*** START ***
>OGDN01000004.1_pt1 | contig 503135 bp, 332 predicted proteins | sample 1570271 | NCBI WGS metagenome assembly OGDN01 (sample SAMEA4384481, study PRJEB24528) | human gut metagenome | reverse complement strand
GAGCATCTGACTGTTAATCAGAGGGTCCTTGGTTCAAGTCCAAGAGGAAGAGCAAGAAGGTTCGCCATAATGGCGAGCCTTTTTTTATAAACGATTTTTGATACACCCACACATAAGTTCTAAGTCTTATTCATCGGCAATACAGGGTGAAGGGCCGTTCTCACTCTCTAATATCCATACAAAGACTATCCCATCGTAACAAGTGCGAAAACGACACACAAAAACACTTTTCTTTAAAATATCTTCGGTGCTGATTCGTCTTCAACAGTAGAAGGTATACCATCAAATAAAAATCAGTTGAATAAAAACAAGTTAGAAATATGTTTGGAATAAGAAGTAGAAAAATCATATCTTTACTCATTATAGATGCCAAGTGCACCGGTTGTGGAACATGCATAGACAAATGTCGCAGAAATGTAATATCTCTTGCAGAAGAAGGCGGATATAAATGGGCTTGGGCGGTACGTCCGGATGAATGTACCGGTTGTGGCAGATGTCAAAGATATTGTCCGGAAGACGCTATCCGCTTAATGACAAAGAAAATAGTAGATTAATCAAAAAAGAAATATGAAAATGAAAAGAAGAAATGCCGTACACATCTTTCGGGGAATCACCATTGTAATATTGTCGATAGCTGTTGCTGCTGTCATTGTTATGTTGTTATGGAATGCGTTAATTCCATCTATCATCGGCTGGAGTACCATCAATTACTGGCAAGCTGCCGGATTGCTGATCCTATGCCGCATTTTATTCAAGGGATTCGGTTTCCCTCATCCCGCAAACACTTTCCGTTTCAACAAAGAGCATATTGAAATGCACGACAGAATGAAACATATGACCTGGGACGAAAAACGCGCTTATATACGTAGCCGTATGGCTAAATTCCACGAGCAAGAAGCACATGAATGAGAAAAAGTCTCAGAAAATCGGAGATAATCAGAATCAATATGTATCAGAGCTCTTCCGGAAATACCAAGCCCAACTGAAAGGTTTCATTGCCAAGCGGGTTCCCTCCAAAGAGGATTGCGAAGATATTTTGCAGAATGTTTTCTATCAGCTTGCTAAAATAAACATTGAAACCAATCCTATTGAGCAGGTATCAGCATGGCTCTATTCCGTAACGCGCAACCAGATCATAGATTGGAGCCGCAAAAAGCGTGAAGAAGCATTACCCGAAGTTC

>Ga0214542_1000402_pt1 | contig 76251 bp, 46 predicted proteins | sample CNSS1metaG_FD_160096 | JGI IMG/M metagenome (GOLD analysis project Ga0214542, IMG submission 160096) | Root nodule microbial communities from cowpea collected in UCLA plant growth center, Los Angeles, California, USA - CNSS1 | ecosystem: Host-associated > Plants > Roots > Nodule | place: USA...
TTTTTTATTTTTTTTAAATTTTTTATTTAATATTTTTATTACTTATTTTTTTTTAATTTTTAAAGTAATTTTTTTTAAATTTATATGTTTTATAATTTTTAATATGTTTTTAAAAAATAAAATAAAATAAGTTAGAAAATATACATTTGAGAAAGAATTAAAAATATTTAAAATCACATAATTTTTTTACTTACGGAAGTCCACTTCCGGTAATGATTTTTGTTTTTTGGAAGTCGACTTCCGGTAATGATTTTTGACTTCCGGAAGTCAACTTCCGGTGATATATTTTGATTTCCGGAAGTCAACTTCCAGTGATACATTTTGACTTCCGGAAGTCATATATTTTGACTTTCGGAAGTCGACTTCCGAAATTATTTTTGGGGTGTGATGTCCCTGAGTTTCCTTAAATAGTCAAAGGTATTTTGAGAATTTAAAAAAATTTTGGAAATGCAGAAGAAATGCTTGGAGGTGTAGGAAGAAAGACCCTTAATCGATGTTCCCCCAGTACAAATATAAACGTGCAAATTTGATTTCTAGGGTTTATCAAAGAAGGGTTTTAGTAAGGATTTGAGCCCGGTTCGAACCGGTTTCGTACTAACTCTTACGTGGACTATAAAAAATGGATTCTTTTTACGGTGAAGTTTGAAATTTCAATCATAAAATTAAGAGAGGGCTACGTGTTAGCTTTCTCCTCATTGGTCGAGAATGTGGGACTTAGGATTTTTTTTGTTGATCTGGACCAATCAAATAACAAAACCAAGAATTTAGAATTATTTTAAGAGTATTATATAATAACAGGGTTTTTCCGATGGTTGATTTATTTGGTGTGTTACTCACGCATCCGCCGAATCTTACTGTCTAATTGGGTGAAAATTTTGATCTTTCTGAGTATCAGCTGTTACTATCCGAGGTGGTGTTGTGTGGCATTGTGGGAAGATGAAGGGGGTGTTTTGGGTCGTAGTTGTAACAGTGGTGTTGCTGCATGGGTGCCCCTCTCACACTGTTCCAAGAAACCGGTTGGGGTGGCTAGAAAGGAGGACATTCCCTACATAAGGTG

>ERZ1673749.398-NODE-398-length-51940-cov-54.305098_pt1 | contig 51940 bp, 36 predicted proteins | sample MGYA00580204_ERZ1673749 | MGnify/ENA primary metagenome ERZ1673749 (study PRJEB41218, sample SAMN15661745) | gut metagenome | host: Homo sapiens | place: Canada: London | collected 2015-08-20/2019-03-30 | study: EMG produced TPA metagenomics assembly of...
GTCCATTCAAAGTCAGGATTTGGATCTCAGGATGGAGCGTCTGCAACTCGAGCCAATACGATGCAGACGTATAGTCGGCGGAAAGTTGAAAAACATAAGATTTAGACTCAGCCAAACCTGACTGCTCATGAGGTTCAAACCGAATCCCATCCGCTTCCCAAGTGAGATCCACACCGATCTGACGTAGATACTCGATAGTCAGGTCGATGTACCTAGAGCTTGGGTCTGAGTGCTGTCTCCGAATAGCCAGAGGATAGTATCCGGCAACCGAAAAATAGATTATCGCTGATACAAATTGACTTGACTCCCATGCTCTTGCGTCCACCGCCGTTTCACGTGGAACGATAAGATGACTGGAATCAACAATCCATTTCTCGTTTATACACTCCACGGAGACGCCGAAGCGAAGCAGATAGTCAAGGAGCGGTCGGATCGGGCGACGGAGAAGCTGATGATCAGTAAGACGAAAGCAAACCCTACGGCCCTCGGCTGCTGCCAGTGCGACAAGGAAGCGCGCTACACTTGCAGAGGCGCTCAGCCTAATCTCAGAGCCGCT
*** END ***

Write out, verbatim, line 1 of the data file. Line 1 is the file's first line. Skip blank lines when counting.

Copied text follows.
>OGDN01000004.1_pt1 | contig 503135 bp, 332 predicted proteins | sample 1570271 | NCBI WGS metagenome assembly OGDN01 (sample SAMEA4384481, study PRJEB24528) | human gut metagenome | reverse complement strand